YouTube channel honors fallen journalists

May 16, 2011
Google on Monday launched a YouTube channel honoring fallen journalists and enhanced its online news pages. Google teamed with the Newseum based in Washington, DC on a Journalists Memorial channel dedicated to the works and lives of those around the world who have died while reporting news.

Google on Monday launched a YouTube channel honoring fallen journalists and enhanced its online news pages.

Google teamed with the Newseum based in Washington, DC on a Memorial dedicated to the works and lives of those around the world who have died while reporting news.

"The risks and sacrifices that many have made in order to provide us with accurate information are remarkable," Steve Grove of YouTube News and Politics said in a blog post.

"Their stories are incredible: heading into a street battle with no weapon other than your camera; talking about politics over the radio, only to be beaten to death with iron bars by a group of thugs on the way to work."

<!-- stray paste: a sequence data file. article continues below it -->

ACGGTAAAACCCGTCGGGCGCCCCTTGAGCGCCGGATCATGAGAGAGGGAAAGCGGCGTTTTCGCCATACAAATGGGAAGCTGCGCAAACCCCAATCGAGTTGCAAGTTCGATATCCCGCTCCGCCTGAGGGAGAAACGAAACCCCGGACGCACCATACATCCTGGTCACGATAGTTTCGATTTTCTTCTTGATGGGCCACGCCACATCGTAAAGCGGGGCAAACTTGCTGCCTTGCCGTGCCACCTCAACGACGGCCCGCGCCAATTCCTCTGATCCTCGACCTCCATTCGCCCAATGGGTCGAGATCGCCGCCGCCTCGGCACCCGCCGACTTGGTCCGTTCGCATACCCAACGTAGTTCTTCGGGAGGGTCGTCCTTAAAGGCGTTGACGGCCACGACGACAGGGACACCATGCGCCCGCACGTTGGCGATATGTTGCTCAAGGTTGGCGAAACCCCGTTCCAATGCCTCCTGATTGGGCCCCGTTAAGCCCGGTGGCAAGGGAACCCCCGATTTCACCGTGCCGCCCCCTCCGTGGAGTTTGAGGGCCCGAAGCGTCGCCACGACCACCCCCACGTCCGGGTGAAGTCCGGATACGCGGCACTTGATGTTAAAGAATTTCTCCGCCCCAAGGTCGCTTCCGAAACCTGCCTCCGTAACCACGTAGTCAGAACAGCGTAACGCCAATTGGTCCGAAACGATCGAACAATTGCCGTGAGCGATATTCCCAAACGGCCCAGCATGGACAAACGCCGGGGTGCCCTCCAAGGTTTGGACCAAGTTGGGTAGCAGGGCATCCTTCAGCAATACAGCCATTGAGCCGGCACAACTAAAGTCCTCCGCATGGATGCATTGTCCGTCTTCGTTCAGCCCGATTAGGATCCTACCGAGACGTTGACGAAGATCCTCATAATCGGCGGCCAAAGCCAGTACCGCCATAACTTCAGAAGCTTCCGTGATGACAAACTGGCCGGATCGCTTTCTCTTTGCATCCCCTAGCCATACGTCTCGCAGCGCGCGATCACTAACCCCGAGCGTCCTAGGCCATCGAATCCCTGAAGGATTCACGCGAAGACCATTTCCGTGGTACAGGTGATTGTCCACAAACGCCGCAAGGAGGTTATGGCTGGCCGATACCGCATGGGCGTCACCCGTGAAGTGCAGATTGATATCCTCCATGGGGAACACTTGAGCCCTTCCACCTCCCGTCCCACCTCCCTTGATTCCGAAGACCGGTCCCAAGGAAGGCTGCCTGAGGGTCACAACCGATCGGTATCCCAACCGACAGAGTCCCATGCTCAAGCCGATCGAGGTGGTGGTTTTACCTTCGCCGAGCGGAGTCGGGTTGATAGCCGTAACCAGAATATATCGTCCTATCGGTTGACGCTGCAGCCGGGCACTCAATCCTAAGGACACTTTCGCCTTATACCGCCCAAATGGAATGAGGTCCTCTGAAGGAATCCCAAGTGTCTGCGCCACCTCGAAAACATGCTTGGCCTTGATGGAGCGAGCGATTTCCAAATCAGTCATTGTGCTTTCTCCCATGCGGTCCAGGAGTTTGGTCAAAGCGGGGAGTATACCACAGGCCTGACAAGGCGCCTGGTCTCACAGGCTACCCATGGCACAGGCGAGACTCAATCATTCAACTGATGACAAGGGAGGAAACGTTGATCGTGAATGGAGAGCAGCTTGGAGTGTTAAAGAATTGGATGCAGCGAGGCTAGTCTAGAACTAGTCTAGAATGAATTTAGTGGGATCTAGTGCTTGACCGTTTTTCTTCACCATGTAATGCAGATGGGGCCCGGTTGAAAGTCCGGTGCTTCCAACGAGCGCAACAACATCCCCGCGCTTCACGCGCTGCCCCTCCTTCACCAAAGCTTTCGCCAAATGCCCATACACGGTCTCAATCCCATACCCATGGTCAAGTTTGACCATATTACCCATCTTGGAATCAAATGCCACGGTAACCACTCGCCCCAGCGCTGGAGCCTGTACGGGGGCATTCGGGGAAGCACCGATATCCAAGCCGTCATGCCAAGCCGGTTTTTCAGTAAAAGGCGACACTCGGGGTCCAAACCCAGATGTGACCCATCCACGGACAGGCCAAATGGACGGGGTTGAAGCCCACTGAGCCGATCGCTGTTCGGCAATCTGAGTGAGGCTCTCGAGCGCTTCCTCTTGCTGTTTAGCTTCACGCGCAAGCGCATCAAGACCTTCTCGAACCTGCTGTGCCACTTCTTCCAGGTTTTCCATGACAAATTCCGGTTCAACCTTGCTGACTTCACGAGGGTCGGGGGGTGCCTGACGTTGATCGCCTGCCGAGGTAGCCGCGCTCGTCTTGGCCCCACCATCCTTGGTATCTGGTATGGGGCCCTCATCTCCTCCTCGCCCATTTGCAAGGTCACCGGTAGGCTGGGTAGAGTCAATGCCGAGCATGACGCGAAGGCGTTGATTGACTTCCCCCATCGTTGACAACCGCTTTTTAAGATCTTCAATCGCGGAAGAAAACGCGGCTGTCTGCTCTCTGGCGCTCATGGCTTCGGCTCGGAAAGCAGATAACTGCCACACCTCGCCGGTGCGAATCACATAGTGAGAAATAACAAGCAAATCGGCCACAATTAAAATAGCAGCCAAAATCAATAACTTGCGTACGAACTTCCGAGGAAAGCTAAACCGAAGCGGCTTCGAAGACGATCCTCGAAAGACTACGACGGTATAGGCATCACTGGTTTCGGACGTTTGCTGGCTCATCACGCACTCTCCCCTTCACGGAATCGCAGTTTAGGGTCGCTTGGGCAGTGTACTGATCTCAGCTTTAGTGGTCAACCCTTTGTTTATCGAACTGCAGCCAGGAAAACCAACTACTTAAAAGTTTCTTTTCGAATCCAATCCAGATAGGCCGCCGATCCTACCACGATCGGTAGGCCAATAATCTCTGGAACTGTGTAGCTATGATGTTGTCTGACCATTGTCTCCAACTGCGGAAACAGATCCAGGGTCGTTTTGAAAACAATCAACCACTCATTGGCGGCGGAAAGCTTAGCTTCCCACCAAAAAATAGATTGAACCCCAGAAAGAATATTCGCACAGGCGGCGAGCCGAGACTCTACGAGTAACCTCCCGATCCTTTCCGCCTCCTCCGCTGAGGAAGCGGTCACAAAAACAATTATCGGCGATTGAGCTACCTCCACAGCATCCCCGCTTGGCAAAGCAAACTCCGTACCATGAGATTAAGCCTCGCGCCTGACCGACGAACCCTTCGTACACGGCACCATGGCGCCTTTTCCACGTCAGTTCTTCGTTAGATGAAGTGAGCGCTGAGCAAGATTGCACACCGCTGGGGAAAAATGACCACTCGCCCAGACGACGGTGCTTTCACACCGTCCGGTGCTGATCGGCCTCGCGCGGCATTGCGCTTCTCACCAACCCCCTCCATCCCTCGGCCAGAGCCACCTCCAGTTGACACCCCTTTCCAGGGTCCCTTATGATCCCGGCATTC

The channel at youtube.com/journalistsmemorial was described as a digital version of the annual Newseum Journalist Memorial devoted to remembering news reporters who died doing their in the preceding year.

on Monday also enhanced its online news.google.com website to provide "greater story diversity with less clutter."

Explore further: Google News launches Twitter feed

Related Stories

Google News launches Twitter feed

April 28, 2009

Google News, the news aggregation site run by the Internet search giant announced the launch of the @googlenews Twitter feed in a post on the Google News blog on Monday.

Google seeking Miramax films for YouTube

November 23, 2010

Google has been gradually adding professional content to YouTube in a bid to attract advertisers and turn a profit with the site it bought for 1.65 billion dollars four years ago.

Recommended for you

Schlieren images reveal supersonic shock waves

August 27, 2015

NASA researchers in California are using a modern version of a 150-year-old German photography technique to capture images of shock waves created by supersonic airplanes. Over the past five years scientists from NASA's Armstrong ...

0 comments

Please sign in to add a comment. Registration is free, and takes less than a minute. Read more

Click here to reset your password.
Sign in to get notified via email when new comments are made.